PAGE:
The last time I saw my mother, we spent two weeks together in a hotel room in Dallas. We'd met there so a world-renowned neurosurgeon could remove a cyst near her spine.
Anyone with aging parents understands that it's best not to think too far ahead in fear of what's next. I'd long written my situation off as more complicated than that of other children because of my mother's bipolar disorder.
The best way I can describe this mental illness to those who are unfamiliar is that the sufferer often lives within the confines of their own extremes, euphoric highs that feel both exciting and joyfully scary, and pit-of-stomach lows. The ups and downs I felt as my mother's child seemed just as ground shaking as the illness itself.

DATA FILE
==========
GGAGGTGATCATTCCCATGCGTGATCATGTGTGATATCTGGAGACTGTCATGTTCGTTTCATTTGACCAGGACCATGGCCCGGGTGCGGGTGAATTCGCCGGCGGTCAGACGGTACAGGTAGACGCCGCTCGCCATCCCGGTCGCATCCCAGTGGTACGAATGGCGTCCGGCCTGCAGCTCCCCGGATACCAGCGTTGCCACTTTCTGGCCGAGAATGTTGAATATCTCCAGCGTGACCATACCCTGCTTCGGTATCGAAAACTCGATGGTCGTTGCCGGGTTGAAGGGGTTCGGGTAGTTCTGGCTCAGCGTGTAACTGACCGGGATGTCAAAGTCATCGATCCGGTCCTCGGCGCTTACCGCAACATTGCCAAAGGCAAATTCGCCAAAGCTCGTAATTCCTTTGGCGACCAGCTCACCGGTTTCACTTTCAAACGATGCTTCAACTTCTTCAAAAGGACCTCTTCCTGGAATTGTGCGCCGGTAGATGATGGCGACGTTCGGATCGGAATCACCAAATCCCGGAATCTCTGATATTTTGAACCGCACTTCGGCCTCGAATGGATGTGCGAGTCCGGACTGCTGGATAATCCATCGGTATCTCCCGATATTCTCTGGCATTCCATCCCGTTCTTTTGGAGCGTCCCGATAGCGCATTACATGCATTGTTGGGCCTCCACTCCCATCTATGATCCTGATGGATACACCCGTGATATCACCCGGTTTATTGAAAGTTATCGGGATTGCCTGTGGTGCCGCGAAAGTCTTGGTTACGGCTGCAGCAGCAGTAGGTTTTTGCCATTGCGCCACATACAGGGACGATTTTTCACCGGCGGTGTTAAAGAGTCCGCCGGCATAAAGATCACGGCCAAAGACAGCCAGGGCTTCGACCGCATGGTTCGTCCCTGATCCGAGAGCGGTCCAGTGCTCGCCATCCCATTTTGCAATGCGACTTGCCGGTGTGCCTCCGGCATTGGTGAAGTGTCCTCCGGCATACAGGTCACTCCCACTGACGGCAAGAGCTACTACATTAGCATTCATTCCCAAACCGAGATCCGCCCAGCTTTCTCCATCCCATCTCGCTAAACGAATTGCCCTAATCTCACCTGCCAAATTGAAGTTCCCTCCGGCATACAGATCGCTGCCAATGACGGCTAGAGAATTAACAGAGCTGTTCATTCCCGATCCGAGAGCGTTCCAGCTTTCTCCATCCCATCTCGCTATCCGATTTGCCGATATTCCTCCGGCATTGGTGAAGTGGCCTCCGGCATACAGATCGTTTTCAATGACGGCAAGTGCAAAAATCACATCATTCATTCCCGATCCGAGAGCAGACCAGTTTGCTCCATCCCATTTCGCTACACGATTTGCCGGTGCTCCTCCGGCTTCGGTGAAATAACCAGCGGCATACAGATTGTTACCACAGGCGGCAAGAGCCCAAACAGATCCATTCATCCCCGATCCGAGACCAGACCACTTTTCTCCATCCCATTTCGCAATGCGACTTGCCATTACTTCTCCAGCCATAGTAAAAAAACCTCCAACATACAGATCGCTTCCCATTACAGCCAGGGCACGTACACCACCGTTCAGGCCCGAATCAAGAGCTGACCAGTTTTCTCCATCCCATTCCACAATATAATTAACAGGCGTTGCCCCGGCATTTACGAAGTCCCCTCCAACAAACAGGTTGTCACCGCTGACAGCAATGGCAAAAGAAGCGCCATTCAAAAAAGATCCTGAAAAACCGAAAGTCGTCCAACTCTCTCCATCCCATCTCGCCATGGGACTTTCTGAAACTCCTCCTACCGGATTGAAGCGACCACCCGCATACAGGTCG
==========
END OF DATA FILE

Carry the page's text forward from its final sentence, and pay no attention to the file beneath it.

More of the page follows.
When I saw the water retreating before her next big wave, I was left looking for solid things to hold onto. I braced myself for the impending, grabbing onto the arms of aunts, uncles, even friends' parents. I looked to their faces for consolation, asking, "Is this normal?" and "Will I be?"
The cyst was removed successfully. Her doctor ordered her to stay put until she'd healed for at least a week. A few days deep, when both of us were craving more space, my mother sparked a discussion about how we'd been best friends when I was a little girl, and "What had happened?"